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As one would expect, when using basic data types, Ruby seems to create a copy of the variable when assigning it to an instance variable. In other words @name in the Person class does not point to name:

class Person
  attr_reader :name

  def initialize(name)
    @name = name
  end
end

name = "Michael"
p = Person.new(name)
name = "Peter"
puts p.name
=> "Michael"

If you do the same thing with sets, this no longer holds true. The instance variable @family points to family and all changes to family affect @family:

require 'set'

class Family
  attr_reader :people

  def initialize(people)
    @people = people
  end
end

people = Set.new ['Grandfather', 'Father', 'Mother', 'Son', 'Daughter']
family = Family.new(people)
people << 'Grandmother'
puts family.people.include? 'Grandmother'
=> true

Why is a Set behaving differently? And how do I best create a copy of family? (e.g. @family = family.dup)?

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1 Answer 1

up vote 3 down vote accepted

Actually...

Ruby seems to create a copy of the variable when assigning it to an instance variable

is not true in the way that you think. Behold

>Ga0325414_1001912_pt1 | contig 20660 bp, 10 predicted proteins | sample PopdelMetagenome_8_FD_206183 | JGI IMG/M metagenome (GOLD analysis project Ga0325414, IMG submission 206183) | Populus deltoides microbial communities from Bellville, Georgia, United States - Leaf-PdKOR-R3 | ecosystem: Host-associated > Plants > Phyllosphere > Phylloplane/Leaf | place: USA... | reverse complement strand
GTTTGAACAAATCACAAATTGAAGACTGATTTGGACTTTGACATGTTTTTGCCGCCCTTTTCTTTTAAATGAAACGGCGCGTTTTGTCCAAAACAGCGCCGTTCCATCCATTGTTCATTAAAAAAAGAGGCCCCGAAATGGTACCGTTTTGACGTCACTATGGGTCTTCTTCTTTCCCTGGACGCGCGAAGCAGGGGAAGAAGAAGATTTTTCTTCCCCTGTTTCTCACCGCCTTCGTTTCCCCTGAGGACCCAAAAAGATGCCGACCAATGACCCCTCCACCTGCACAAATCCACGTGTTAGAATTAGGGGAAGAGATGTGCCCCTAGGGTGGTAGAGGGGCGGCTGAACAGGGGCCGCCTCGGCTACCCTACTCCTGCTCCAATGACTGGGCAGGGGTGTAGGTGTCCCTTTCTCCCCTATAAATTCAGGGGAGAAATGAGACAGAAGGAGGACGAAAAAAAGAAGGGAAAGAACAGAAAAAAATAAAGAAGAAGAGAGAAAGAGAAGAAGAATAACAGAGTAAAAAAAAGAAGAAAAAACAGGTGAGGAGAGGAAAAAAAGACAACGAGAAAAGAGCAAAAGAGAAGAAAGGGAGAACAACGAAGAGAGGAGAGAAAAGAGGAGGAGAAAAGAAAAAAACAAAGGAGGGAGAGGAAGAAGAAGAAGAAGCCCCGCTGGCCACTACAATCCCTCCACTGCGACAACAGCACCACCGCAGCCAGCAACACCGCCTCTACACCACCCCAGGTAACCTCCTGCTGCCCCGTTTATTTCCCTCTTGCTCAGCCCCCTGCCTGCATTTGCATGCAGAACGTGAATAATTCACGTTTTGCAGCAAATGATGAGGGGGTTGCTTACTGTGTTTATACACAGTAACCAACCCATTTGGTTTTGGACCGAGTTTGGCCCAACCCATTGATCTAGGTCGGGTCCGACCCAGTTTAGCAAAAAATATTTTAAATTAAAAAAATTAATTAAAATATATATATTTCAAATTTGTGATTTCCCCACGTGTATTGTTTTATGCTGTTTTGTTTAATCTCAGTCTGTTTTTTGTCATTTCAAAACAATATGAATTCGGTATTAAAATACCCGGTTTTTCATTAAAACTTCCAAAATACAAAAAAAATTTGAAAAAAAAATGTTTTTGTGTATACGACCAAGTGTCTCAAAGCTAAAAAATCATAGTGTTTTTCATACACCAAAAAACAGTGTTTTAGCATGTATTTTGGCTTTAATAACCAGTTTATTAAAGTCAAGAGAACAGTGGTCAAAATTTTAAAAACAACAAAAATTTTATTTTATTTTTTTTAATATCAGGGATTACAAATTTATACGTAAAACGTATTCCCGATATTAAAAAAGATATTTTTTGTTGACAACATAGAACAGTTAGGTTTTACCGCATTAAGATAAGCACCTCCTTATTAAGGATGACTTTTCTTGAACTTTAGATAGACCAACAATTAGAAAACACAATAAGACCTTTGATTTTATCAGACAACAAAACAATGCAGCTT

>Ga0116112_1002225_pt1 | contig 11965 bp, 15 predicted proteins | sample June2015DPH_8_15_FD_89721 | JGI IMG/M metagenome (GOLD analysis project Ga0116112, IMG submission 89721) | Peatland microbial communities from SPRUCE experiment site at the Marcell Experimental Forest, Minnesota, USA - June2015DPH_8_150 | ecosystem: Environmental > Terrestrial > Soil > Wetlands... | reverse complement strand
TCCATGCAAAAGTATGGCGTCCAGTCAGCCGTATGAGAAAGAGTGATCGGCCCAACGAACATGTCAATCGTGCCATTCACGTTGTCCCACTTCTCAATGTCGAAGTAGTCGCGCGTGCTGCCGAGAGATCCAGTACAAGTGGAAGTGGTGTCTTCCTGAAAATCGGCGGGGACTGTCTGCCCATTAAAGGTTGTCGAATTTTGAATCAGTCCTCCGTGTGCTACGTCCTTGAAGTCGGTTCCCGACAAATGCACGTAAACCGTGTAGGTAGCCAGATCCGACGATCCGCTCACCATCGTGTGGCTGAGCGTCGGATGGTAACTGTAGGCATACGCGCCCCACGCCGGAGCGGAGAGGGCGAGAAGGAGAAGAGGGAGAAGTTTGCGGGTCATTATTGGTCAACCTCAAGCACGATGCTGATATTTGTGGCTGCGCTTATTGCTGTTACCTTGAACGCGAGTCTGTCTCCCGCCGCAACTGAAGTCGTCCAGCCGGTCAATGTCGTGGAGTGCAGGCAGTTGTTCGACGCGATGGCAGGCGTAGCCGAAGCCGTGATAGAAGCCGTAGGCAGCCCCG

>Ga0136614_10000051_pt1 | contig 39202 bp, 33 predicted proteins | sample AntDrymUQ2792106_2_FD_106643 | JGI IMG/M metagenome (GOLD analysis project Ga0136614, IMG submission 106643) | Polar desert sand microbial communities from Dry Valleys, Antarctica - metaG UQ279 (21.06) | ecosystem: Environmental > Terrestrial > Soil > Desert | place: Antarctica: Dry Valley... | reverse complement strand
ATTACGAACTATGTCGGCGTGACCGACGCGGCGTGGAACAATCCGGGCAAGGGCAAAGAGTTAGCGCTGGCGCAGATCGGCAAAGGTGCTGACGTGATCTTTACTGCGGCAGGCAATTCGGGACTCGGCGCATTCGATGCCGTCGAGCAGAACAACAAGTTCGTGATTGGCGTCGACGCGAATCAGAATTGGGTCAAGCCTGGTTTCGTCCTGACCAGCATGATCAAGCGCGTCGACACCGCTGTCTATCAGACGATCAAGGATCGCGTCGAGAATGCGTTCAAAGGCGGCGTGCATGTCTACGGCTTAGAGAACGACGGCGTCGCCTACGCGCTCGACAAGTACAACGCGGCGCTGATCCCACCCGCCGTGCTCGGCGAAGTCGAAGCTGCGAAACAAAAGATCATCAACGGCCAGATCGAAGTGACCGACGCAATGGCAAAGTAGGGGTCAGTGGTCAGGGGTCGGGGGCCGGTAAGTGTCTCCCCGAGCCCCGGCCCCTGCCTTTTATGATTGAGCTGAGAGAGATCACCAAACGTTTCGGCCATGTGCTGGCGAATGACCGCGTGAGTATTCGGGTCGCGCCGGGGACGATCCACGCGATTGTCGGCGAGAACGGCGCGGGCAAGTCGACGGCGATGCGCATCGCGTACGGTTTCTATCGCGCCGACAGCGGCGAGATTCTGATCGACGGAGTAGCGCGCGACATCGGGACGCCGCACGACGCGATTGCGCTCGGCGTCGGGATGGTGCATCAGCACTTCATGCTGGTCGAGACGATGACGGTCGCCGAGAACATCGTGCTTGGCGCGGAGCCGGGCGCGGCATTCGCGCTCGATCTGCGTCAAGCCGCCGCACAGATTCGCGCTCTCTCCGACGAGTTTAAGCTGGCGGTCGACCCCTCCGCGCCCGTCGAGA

class Person
  attr_reader :name

  def initialize(name)
    @name = name
  end
end

name = "Michael"
p = Person.new(name)
name << " Jackson"
puts p.name
# "Michael Jackson"

Ruby is indeed a pass-by-value language, but those values are usually pointers to objects. Doing name = "Peter" doesn't affect the instance variable because you're just assigning a new pointer. If you use a method that modifies the object in-place (like <<) you do affect it because both variables store a pointer to the same object.

You are correct that the proper way to avoid this is to use dup.

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So to be on the safe side, one should usually use .dup for instance variables? –  migu Jul 3 '14 at 14:51
1  
I would say so. A big advantage of classes is encapsulation and sharing a pointer with some external variable would break that for most classes. –  Max Jul 3 '14 at 15:36

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